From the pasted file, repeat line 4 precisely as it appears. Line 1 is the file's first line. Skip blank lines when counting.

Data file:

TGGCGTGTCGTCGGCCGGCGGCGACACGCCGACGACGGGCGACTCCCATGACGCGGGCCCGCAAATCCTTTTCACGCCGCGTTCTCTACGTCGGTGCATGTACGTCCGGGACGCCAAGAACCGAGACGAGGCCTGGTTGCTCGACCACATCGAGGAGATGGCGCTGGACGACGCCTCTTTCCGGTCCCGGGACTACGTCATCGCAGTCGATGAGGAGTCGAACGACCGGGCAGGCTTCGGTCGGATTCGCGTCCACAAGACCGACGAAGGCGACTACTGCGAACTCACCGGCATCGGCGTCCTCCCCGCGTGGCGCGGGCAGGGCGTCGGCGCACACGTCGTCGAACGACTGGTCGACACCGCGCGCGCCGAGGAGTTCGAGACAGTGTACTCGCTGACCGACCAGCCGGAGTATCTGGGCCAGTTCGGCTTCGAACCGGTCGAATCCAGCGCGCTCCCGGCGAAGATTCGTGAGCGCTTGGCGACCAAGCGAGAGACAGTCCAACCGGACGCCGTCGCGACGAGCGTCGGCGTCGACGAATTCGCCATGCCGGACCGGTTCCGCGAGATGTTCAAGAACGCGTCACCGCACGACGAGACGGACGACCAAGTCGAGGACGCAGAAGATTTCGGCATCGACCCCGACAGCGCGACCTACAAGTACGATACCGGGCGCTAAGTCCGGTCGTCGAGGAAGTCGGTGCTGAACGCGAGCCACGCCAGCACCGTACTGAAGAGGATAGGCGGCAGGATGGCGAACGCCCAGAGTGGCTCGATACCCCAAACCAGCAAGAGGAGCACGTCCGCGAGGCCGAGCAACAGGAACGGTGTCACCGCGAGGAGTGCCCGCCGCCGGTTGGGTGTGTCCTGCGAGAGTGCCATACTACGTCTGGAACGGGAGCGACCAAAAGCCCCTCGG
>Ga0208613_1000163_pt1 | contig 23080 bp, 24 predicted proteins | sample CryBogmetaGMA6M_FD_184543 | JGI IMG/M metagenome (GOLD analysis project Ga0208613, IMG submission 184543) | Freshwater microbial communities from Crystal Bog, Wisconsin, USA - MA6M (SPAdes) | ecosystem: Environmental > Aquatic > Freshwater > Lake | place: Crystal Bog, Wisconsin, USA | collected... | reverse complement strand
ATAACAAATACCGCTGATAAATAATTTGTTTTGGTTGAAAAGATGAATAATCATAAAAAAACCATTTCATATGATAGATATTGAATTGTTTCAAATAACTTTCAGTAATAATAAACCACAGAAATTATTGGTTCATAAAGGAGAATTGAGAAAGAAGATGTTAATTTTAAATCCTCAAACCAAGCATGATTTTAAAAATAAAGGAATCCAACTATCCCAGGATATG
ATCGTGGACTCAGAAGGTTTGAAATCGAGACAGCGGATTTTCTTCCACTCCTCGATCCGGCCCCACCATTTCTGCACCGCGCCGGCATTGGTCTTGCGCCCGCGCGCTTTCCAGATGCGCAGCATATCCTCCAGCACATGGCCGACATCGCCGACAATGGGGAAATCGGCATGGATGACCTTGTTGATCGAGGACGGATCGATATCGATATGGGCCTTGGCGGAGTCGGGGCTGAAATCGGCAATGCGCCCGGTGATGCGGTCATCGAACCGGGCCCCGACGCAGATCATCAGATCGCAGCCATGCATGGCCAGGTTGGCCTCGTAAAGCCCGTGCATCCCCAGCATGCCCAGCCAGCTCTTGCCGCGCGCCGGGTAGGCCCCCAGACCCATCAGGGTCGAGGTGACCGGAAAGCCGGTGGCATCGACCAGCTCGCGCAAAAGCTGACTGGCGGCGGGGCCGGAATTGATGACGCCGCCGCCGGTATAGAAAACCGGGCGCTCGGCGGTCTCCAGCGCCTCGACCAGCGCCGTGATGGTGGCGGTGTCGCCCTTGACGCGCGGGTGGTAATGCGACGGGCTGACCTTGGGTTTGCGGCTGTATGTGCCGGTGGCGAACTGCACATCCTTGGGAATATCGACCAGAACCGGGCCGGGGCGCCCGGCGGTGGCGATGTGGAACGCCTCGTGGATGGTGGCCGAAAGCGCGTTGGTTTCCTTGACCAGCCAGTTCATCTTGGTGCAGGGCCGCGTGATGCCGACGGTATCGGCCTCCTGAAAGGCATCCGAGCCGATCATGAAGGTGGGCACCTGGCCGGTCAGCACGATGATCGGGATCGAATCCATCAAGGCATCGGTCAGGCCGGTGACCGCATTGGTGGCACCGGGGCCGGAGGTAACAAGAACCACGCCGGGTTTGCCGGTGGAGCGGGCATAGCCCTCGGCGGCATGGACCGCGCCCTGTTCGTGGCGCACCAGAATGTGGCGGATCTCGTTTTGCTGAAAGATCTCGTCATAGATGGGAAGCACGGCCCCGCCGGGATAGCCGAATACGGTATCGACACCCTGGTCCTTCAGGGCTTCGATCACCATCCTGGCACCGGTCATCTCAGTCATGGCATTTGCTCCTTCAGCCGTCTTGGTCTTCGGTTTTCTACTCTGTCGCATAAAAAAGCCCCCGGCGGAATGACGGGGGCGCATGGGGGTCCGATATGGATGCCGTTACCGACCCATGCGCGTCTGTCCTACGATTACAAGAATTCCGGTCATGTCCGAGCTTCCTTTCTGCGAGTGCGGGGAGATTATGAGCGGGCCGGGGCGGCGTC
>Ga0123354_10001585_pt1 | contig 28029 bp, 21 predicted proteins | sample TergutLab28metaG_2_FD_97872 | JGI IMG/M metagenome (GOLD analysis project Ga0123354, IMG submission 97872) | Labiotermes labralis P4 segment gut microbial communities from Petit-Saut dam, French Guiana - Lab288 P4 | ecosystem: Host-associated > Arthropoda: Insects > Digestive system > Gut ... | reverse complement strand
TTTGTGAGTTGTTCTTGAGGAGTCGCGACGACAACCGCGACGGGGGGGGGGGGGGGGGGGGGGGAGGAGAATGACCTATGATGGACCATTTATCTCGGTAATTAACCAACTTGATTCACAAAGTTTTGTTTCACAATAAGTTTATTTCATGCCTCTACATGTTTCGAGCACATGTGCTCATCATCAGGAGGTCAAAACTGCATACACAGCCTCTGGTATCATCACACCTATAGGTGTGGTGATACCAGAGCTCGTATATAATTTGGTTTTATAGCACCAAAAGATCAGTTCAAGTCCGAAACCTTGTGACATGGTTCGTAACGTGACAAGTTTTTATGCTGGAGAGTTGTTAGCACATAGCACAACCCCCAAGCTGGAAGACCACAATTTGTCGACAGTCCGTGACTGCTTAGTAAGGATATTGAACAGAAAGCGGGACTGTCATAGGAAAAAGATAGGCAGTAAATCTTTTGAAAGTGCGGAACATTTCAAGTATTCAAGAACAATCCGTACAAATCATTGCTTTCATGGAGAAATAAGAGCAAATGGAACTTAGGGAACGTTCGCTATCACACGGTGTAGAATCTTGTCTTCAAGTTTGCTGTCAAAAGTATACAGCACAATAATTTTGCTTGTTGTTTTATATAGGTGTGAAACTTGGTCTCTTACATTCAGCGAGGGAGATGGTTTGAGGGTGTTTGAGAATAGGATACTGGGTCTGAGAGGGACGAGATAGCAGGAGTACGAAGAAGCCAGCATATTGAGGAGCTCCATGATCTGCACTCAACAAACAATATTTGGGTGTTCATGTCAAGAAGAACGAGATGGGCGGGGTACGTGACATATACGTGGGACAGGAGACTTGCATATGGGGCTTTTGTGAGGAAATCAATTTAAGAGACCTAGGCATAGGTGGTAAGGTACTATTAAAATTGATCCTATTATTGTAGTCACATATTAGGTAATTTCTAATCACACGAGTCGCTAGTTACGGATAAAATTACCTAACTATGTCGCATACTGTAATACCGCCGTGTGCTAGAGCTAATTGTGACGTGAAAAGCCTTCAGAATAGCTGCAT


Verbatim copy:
ATCGTGGACTCAGAAGGTTTGAAATCGAGACAGCGGATTTTCTTCCACTCCTCGATCCGGCCCCACCATTTCTGCACCGCGCCGGCATTGGTCTTGCGCCCGCGCGCTTTCCAGATGCGCAGCATATCCTCCAGCACATGGCCGACATCGCCGACAATGGGGAAATCGGCATGGATGACCTTGTTGATCGAGGACGGATCGATATCGATATGGGCCTTGGCGGAGTCGGGGCTGAAATCGGCAATGCGCCCGGTGATGCGGTCATCGAACCGGGCCCCGACGCAGATCATCAGATCGCAGCCATGCATGGCCAGGTTGGCCTCGTAAAGCCCGTGCATCCCCAGCATGCCCAGCCAGCTCTTGCCGCGCGCCGGGTAGGCCCCCAGACCCATCAGGGTCGAGGTGACCGGAAAGCCGGTGGCATCGACCAGCTCGCGCAAAAGCTGACTGGCGGCGGGGCCGGAATTGATGACGCCGCCGCCGGTATAGAAAACCGGGCGCTCGGCGGTCTCCAGCGCCTCGACCAGCGCCGTGATGGTGGCGGTGTCGCCCTTGACGCGCGGGTGGTAATGCGACGGGCTGACCTTGGGTTTGCGGCTGTATGTGCCGGTGGCGAACTGCACATCCTTGGGAATATCGACCAGAACCGGGCCGGGGCGCCCGGCGGTGGCGATGTGGAACGCCTCGTGGATGGTGGCCGAAAGCGCGTTGGTTTCCTTGACCAGCCAGTTCATCTTGGTGCAGGGCCGCGTGATGCCGACGGTATCGGCCTCCTGAAAGGCATCCGAGCCGATCATGAAGGTGGGCACCTGGCCGGTCAGCACGATGATCGGGATCGAATCCATCAAGGCATCGGTCAGGCCGGTGACCGCATTGGTGGCACCGGGGCCGGAGGTAACAAGAACCACGCCGGGTTTGCCGGTGGAGCGGGCATAGCCCTCGGCGGCATGGACCGCGCCCTGTTCGTGGCGCACCAGAATGTGGCGGATCTCGTTTTGCTGAAAGATCTCGTCATAGATGGGAAGCACGGCCCCGCCGGGATAGCCGAATACGGTATCGACACCCTGGTCCTTCAGGGCTTCGATCACCATCCTGGCACCGGTCATCTCAGTCATGGCATTTGCTCCTTCAGCCGTCTTGGTCTTCGGTTTTCTACTCTGTCGCATAAAAAAGCCCCCGGCGGAATGACGGGGGCGCATGGGGGTCCGATATGGATGCCGTTACCGACCCATGCGCGTCTGTCCTACGATTACAAGAATTCCGGTCATGTCCGAGCTTCCTTTCTGCGAGTGCGGGGAGATTATGAGCGGGCCGGGGCGGCGTC